This album is bad for your health. I know that because it’s all I’ve listened to once it was released last Friday and I’ve been nothing but melancholic since. There are a few precedents for material this mournful in popular music: Van Morrison’s ‘TB Sheets’, Leonard Cohen’s ‘Famous Blue Raincoat’, David Bowie’s Blackstar: but Skeleton Tree stands almost alone as the blackest aural pit. It sits towards the top of the iTunes charts amongst Now That’s What I Call Music 94 and a dozen songs featuring Justin Bieber like a gaping wound. If none of this makes the record sound especially appealing, then I’ve captured it well: it’s not. But it’s also one of the most powerful and emotionally raw collections of music ever produced.
The cavernous nature of the songs on The Bad Seeds’ 16th album results from the tragic death of their frontman’s son, Arthur Cave, in the summer of last year. Bear in mind that Nick Cave was already considered one of the darkest musicians in rock music, creator of such dirges as Your Funeral… My Trial, Boatman’s Call and Murder Ballads, and that’s how you end up with Skeleton Tree. The music was debuted in One More Time With Feeling, a brilliant documentary film released for one night the evening before the album’s release which captured the making of the album. It deserves an essay of its own, but crucially it revealed that all but two of the songs on Skeleton Tree were written before his son fell to his death. Regardless, Cave professes that a little of Arthur is in every song, and that the music would never have been produced this way if what happened, hadn’t.
As with Bowie’s Blackstar earlier this year (experienced for the first time by many knowing that the songs were written shortly before his death), the question is begged whether the impact of the music comes predominantly from it’s tragic context, or if the songs would be as stunning without knowledge of it. Obviously nobody can answer that question, but the answer is probably that it wouldn’t. Cave’s other great albums have all been admirable for their finely crafted song-writing: they often came with a drug-addled slosh and sinister clatter, but they were carefully constructed and purposeful nonetheless.
Skeleton Tree is far less polished: the songs sound gutted, hollowed out, some like they barely exist at all. You can imagine the devastating lilting melodies of ‘Girl In Amber’ being replaced by a full-choir on any other album: but here they’re sung imperfectly by members of a band and imbedded as if on a loop. Opener ‘Jesus Alone’ rides on synth lines and a thick wave of white noise. ‘Magneto’ and ‘Anthrocene’ barely have composition at all: warbling bass and quickly-tapped percussion exist amongst ambient soundscapes, held together by Nick Cave’s slowly failing voice. On the LP he sounds defeated, often barely singing at all. On ‘Rings Of Saturn’ he engages in beat-poetry, while on the crushing ‘I Need You’ he pushes himself to the very edges of his limited range, until it sounds like he may crack at any moment.
The success of the album instead relies on the power of Nick Cave’s performance and poetry. ‘Anthrocene’ is the only song on the LP which doesn’t hit hard because it combines both a stripped back instrumental with his most obtuse and least striking lyrics. This isn’t a problem elsewhere. ‘Jesus Alone’ has been remarked upon for how immediately it addresses the death of his son, opening with “you fell from the sky, crash landed in a field near the river Adur”, and throughout the record the most impactful moments are those which skirt closest to the reality of his situation. On the stunning ‘Girl In Amber’ he croons that “I used to think that when you died you kind of wondered the world in a slumber into you crumbled and were absorbed into the Earth… well I don’t think that anymore, the phone it rings no more”. His cries on ‘I Need You’, the album’s boldest moment and its most powerful, that “nothing really matters, when the one you love is gone” sends shivers down the spine.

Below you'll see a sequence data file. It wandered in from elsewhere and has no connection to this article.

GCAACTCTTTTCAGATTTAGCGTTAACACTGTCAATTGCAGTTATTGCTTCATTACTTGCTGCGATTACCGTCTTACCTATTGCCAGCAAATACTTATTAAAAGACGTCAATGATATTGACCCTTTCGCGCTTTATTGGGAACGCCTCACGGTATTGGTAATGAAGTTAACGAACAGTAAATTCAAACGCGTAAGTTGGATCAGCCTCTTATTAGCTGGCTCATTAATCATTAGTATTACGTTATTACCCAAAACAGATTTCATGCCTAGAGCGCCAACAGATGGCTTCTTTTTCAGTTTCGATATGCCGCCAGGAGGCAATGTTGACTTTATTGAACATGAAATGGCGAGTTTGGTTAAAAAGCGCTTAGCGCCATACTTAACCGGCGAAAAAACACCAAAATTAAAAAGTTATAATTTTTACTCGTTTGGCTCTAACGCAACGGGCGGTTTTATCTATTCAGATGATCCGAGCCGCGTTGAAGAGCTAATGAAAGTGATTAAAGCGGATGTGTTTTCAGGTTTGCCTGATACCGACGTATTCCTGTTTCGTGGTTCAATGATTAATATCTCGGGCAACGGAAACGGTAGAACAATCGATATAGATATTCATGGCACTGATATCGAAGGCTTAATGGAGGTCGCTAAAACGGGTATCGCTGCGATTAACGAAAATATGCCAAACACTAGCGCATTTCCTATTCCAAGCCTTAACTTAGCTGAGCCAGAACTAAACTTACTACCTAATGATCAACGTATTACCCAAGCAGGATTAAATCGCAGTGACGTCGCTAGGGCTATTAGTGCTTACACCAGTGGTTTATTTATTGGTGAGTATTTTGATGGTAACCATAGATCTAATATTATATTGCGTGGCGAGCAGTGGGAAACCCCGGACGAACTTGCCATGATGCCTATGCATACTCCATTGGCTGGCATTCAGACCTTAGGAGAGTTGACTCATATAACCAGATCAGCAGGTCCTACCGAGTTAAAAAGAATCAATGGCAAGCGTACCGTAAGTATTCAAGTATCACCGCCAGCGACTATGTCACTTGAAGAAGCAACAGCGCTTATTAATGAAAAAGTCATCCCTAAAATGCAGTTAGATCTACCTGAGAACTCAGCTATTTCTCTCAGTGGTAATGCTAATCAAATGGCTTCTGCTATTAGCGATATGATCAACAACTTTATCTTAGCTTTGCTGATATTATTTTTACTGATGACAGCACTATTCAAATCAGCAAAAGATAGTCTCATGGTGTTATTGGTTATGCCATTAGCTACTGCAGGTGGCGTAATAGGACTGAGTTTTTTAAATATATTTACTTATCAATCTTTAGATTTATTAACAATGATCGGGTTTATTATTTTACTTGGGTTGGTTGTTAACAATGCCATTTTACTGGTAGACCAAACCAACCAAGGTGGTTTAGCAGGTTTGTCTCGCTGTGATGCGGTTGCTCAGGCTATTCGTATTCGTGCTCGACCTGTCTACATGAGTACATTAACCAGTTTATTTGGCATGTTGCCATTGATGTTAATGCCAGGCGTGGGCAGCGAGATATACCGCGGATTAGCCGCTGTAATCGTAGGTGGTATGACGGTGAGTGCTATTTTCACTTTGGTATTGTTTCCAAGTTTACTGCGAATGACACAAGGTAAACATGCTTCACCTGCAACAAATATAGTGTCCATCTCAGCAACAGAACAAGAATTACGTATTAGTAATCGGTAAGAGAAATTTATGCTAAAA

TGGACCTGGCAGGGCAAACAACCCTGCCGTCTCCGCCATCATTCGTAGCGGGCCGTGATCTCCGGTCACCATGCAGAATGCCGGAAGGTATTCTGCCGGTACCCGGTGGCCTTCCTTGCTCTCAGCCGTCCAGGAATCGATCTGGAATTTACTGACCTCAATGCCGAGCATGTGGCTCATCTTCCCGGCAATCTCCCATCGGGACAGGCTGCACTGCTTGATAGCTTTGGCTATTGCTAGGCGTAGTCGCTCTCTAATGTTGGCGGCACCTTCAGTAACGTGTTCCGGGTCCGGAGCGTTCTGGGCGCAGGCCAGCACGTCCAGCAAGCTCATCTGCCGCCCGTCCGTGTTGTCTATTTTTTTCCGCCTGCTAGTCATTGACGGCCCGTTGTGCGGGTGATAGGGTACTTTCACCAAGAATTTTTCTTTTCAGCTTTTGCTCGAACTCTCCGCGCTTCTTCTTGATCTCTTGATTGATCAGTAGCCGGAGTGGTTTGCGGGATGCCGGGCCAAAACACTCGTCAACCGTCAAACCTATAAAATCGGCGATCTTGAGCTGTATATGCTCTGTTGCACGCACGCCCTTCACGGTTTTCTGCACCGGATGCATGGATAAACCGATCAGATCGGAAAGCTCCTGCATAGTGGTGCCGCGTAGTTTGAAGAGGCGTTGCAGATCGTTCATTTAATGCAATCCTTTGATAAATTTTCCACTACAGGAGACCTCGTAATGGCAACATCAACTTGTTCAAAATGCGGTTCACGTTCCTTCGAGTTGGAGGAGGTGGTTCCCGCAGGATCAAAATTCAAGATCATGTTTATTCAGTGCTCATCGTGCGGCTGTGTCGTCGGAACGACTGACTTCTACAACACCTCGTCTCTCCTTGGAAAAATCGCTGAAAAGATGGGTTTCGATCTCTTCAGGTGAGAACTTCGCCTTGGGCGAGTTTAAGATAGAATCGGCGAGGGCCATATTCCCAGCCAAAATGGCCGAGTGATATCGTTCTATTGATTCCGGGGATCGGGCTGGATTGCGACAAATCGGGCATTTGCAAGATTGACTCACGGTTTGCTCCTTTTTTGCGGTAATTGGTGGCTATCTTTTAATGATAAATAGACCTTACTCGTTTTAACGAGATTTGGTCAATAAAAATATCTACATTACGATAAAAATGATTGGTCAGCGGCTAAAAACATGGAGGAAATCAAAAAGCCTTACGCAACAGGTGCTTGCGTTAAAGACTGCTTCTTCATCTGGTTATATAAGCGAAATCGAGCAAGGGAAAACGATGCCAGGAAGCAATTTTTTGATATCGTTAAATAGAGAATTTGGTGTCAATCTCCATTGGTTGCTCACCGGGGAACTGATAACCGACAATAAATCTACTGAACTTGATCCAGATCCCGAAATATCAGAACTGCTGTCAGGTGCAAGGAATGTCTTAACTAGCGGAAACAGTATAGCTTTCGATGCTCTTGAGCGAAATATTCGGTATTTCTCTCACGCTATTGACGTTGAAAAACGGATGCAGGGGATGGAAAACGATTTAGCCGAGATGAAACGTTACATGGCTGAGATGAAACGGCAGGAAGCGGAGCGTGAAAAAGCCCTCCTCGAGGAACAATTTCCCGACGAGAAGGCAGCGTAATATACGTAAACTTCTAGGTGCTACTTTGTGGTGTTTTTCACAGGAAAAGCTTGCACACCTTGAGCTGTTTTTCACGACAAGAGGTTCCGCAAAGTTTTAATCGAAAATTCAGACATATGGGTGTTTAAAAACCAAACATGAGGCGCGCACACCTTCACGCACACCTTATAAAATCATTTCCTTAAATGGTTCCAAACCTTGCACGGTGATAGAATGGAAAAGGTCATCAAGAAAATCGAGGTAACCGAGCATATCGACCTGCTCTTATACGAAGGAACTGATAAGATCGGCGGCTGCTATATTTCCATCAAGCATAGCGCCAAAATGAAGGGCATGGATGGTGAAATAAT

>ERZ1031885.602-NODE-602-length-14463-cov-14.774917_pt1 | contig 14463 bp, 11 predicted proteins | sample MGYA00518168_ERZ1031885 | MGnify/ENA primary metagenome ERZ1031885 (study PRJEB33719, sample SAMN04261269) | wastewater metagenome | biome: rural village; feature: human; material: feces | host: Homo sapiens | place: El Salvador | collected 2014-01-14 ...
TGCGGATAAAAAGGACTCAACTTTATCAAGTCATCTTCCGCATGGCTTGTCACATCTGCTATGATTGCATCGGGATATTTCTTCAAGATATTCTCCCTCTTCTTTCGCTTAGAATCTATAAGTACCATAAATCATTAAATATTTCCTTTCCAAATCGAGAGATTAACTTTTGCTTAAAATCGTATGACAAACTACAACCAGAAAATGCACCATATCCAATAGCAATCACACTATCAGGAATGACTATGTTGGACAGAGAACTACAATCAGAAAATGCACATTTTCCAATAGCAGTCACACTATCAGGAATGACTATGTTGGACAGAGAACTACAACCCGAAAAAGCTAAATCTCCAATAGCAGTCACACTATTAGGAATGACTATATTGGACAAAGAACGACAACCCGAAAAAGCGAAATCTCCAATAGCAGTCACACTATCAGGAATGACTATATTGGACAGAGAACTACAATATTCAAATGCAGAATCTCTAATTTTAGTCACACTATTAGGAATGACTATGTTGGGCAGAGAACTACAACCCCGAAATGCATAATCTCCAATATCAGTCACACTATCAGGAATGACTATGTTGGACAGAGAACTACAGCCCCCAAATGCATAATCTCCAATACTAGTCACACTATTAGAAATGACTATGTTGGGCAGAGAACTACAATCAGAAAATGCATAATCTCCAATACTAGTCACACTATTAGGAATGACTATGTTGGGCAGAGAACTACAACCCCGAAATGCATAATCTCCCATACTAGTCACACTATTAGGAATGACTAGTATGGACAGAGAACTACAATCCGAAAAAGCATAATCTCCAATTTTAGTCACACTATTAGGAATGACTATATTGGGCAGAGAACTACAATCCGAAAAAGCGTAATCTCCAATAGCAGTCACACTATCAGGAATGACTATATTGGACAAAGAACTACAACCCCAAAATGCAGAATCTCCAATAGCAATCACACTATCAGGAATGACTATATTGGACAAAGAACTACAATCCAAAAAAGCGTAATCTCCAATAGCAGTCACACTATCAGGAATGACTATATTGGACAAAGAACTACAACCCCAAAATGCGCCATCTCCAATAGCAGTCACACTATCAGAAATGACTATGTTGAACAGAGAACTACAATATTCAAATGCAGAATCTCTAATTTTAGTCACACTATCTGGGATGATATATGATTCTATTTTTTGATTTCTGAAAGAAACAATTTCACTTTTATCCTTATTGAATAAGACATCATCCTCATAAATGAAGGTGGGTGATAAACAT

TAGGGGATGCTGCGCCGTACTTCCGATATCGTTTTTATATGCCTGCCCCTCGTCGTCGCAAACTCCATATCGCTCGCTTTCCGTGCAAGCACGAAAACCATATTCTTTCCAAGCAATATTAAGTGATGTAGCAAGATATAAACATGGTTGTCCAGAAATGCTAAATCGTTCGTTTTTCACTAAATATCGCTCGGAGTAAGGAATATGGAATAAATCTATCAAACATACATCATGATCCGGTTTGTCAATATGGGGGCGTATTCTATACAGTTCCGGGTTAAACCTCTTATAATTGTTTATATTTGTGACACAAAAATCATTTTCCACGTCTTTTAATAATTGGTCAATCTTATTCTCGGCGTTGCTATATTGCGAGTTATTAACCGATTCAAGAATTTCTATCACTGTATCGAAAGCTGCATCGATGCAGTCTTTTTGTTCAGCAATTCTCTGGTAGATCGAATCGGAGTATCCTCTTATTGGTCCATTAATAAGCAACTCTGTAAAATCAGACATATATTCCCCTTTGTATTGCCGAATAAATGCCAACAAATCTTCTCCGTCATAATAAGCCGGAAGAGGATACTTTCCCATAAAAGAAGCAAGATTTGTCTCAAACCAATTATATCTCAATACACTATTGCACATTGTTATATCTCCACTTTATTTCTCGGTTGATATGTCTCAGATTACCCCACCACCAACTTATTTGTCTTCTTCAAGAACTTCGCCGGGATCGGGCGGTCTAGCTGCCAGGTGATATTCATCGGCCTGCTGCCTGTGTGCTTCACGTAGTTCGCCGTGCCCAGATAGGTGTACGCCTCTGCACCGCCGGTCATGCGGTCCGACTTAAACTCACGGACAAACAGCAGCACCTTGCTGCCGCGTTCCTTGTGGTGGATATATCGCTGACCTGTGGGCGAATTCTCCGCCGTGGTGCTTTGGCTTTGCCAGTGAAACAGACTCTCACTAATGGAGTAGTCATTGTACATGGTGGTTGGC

The album isn’t without beauty however. Dreary lead-single ‘Jesus Alone’ was deceptive: mostly the harrow of the music through other means. Cave’s words are one, but so are the wilting vocal melodies that run through the album and the stunning guest appearance of soprano Else Torpe on ‘Distant Sky’. This song, and the closing words of ‘Skeleton Tree’ that “it’s alright now” almost offer hope: instances made all the more beautiful by the darkness surrounding them. ‘Rings Of Saturn’, another of the LP’s best songs, is a gorgeous tribute to the resilience of his wife, Susie Bick.
In One More Time With Feeling Cave talks about going through an event so catastrophic that you change as a person almost instantaneously: you’re in the same body, but you’ll never be the same. Songs like ‘Rings Of Saturn’ evidence the extent to which this is true to these new songs also. They seem to come from the same narrative-free place as previous album Push The Sky Away, but for the first time Cave isn’t alluding to a mysterious enchantress, but his actual wife. He refers to supermarket queues and 1984, the release of the Bad Seeds’ first record. Many of his albums have seemed intimate, but nothing gets more personal than this. It reveals the power of the lyrics from ‘Magneto’ that was used as the film’s title: “and one more time with feeling”. It seems everything Nick Cave felt before the death of his son pales in comparison now, just as so many fantastic records released this year seem so inconsequential in the face of such bravery and emotional expression. Skeleton Tree is destined to become an iconic album, and perhaps an intimidating one, that does as art so rarely does; which is to capture the pain of its creator’s very soul.
Theodore J. Inscoe